When you make your own perfume, you have the freedom to make any fragrance you want, but did you know that you can also make perfume in different forms? Of course, you can create standard alcohol fragrances, but there are also the rarer “boutique” styles of solid and oil perfumes. If you want to sell your artisan creations, knowing the advantages of each can put you ahead of the increasing competition.
Most perfume wearers are only familiar with alcohol perfumes. They are the standard for personal fragrance, and there are definite advantages to staying with alcohol. It is refreshing to spray on and feels clean to apply. Some people like the cool feeling of the alcohol evaporating from their skin because it adds to the sensory experience.
You can put alcohol perfume in any atomizer bottle, so there is a lot of flexibility for packaging. In addition, perfume makers sometimes don’t have a choice but to use perfumer’s alcohol; some ingredients, such as certain aromachemicals, absolutes, and resins, will only dissolve with ethanol.
The main disadvantage of alcohol perfume is how the alcohol makes top notes “explode.” The initial scent comes on strong, and some people don’t like the blast of fragrance – it gives them headaches or makes them dizzy.
People with very dry skin or skin problems also tend to stay away from alcohol perfumes because the alcohol will dry it more. Because of their skin’s dryness, fragrance doesn’t last as long. These people usually love solid and oil perfumes, but cannot always find them easily.
You can avoid both the exploding top note and dry skin problems if you make oil or perfume balms. Many people prefer the smoother scent of oil and solid perfumes; they say the fragrance smells richer and deeper. Small perfume brands are making oil perfumes that have a substantial cult following, such as Kai and Night Queen, but there is still a lot of room for new artisan perfumers to carve a niche.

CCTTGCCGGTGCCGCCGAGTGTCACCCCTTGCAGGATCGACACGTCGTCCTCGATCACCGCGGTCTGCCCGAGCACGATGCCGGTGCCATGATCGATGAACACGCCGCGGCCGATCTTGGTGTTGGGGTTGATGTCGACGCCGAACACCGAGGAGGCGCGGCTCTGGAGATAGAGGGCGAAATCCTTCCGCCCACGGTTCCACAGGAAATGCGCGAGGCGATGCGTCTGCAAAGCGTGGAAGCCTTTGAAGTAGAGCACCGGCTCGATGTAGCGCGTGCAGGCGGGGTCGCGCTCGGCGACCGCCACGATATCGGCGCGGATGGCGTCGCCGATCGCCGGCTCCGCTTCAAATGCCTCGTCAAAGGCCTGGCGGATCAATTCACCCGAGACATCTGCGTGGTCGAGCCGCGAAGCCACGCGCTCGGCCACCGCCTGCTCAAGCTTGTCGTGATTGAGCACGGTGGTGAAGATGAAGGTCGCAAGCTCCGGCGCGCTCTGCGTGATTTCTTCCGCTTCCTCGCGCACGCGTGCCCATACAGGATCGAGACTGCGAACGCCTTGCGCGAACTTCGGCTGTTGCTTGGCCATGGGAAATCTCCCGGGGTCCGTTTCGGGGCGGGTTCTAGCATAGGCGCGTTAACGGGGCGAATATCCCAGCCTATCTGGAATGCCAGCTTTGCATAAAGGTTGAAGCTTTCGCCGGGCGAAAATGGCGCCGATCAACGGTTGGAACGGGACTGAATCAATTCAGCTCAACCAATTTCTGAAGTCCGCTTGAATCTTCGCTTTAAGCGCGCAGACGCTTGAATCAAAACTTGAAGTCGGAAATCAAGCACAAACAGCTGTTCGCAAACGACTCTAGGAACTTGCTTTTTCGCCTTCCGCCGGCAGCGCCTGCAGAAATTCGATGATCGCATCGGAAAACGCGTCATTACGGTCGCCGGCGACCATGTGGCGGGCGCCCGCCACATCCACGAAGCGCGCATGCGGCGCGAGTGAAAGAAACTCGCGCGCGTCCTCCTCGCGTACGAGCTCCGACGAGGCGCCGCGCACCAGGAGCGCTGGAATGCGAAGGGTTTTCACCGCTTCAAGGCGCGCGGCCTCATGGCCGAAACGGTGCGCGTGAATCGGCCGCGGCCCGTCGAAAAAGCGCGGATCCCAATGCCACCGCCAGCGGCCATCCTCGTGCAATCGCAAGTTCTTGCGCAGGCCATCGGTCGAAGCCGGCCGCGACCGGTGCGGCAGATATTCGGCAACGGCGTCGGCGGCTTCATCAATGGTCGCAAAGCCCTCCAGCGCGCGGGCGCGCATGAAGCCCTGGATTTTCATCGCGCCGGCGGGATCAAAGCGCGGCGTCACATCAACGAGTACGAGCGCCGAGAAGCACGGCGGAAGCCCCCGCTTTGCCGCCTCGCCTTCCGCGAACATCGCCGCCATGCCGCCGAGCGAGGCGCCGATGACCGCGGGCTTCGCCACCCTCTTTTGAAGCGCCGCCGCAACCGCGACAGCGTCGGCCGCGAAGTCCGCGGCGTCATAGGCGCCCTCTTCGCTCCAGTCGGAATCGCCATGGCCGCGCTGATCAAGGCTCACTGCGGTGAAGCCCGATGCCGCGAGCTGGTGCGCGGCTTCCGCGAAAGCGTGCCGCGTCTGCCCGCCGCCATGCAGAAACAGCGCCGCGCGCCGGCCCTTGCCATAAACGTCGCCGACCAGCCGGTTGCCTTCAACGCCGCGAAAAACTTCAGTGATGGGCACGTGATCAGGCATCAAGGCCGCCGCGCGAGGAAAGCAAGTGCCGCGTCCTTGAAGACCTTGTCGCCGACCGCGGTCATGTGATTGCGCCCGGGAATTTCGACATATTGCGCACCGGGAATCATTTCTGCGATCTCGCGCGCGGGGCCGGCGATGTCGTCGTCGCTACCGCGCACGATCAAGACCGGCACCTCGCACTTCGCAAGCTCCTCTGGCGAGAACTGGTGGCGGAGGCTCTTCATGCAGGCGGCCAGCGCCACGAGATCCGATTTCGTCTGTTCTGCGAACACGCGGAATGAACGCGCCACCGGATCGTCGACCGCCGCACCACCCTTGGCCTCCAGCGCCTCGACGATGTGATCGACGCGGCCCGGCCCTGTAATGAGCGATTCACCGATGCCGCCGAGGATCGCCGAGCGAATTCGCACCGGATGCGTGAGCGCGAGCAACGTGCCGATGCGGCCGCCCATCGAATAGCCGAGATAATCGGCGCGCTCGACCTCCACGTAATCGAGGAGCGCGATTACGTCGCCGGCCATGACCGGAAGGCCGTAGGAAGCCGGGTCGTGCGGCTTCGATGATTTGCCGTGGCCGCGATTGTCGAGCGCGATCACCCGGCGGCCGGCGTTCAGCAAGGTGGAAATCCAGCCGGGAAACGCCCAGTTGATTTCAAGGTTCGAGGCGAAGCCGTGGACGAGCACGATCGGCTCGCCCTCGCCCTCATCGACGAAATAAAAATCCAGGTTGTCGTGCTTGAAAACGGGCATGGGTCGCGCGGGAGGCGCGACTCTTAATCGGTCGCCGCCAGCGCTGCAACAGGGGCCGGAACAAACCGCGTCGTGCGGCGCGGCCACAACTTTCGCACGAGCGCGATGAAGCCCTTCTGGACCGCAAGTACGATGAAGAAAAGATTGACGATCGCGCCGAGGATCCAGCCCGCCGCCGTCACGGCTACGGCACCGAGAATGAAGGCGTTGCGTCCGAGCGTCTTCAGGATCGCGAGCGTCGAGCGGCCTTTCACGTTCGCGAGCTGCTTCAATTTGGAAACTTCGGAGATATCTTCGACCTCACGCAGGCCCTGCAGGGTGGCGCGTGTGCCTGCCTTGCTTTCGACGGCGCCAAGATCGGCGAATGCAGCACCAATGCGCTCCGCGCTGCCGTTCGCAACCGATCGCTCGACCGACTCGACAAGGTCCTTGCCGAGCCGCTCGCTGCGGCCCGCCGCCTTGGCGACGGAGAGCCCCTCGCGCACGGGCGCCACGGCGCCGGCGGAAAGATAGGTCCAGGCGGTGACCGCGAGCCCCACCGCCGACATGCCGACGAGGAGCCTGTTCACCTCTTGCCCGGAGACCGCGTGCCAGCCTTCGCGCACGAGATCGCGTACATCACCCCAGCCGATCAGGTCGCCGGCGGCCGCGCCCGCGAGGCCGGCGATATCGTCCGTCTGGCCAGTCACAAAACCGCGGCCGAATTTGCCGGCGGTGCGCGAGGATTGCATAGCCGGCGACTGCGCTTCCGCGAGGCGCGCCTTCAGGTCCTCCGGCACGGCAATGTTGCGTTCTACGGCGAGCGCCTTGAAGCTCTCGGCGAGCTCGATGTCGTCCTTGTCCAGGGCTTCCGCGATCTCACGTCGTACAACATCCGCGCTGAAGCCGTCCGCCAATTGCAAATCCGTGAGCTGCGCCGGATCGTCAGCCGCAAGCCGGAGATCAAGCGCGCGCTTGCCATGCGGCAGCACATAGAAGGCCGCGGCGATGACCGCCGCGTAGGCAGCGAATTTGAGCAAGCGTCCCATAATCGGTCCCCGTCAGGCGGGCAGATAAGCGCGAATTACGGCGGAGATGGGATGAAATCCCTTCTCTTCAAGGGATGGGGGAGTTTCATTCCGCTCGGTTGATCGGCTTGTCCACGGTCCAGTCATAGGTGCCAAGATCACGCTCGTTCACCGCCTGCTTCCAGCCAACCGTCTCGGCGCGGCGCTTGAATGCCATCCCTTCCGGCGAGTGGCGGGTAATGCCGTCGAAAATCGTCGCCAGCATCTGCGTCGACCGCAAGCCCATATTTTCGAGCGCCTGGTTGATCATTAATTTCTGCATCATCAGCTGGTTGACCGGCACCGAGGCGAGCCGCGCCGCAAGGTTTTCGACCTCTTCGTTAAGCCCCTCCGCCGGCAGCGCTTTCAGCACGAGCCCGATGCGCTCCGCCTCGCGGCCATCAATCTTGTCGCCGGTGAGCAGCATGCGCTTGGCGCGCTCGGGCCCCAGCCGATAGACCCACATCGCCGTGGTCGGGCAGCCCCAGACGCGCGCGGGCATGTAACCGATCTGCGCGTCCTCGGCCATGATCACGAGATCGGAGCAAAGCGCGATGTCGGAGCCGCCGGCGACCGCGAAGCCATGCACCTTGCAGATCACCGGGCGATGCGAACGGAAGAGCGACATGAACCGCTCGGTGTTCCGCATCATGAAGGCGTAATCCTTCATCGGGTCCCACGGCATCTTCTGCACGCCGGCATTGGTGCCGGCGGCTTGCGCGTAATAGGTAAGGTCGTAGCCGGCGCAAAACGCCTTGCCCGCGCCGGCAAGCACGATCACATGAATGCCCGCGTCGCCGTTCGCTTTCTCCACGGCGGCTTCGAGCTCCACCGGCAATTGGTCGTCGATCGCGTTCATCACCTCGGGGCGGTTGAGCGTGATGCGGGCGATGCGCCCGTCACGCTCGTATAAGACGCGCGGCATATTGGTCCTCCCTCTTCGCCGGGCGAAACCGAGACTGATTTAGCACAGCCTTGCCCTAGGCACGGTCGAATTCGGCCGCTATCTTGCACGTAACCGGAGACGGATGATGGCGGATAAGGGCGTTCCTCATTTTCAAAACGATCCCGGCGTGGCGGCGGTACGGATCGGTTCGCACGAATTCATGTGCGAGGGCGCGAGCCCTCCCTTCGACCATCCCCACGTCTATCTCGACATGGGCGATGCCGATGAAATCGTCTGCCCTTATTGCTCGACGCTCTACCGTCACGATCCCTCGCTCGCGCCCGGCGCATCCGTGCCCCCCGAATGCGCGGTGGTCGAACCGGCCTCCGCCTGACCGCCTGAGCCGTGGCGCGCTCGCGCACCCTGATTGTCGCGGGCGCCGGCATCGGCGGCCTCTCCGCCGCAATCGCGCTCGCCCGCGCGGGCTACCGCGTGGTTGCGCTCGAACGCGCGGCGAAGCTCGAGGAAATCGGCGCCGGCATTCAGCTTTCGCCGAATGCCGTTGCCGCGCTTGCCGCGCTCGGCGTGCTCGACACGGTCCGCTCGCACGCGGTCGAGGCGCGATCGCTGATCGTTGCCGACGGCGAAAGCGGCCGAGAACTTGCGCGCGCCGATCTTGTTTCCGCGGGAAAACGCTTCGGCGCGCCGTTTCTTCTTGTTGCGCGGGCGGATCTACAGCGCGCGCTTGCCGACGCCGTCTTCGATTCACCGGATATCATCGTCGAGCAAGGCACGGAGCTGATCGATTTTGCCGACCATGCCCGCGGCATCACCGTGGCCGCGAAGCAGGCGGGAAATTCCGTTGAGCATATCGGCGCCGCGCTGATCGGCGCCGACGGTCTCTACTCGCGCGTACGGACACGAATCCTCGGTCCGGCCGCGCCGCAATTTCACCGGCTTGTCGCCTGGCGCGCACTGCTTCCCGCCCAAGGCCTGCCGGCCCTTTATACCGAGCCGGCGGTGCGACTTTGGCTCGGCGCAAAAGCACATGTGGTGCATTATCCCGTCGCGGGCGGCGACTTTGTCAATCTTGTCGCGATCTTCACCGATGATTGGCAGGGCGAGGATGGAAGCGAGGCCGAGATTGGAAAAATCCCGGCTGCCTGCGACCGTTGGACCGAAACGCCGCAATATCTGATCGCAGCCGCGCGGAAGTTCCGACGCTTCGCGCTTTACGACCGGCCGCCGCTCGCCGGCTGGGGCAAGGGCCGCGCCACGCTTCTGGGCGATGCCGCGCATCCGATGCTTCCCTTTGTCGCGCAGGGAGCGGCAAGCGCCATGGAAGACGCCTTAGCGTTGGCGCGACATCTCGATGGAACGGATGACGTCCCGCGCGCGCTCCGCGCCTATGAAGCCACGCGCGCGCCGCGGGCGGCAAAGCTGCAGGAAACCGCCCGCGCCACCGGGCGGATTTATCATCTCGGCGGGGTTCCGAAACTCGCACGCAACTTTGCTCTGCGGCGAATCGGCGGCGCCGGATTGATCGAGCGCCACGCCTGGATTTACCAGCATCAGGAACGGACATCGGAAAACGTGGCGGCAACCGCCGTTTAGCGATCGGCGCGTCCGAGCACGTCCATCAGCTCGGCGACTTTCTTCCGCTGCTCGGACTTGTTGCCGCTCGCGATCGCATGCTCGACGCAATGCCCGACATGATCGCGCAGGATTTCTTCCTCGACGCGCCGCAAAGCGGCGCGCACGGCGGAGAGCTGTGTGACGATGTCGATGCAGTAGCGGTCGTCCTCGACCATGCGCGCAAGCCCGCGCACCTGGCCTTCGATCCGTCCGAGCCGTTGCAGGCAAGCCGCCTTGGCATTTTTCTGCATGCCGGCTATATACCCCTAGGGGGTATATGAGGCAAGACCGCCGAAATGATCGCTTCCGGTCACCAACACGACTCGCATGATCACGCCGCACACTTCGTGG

Since the solid and oil formats free perfume makers from the standard, you can explore new scent combinations and fragrance families that would never be accepted otherwise. With oil perfumes especially, people will expect that the perfume will be off the beaten path. Use that to your advantage! People who are attracted to oil perfumes often don’t want a standard fragrance, anyway. They are looking for something unique, something different.
Solid perfume (or perfume balm) is a cool product that you don’t see very often. It could be the oldest form of perfume besides incense. In the early days of perfume making, fats and waxes were the only solvents. people would soak their flowers or bark in heated fat, and the fat would draw out the aromatic oils.
Artwork from ancient Egypt shows people carrying cones of scented wax on their heads. Historians speculate that the cones were supposed to melt over the course of the day, perfuming the hair and body, and protecting the skin from the harsh sun and wind. If you make solid perfume, you are making perfume the old-school way!
Solid perfume doesn’t spill, making it ideal for carrying around in purses and bags. You have some neat choices for packages, like little tins or even in lipstick containers. Innovative packaging will attract customers, especially in person.
There are a few companies offering solid perfumes, but this medium is mostly unexplored. The balm base is a blend of soft butters and waxes, a lot like lip balm. Your balm base must be heated before you add your aromatic ingredients; be careful to use the minimum heat so that you don’t make your more delicate ingredients evaporate off.
Whichever form of perfume you choose to make, be sure to use the appropriate bases to carry the fragrance. For alcohol perfumes, use “perfumer’s alcohol,” which is usually pure ethanol with an ingredient to make it undrinkable. For oil perfumes, use jojoba oil for its long shelf-life, rich feel, and stability. For solid perfumes, any soft or semi-soft mixture of oils and fats will do. Many people use a lip balm base or soft butter, such as mango butter, to start with.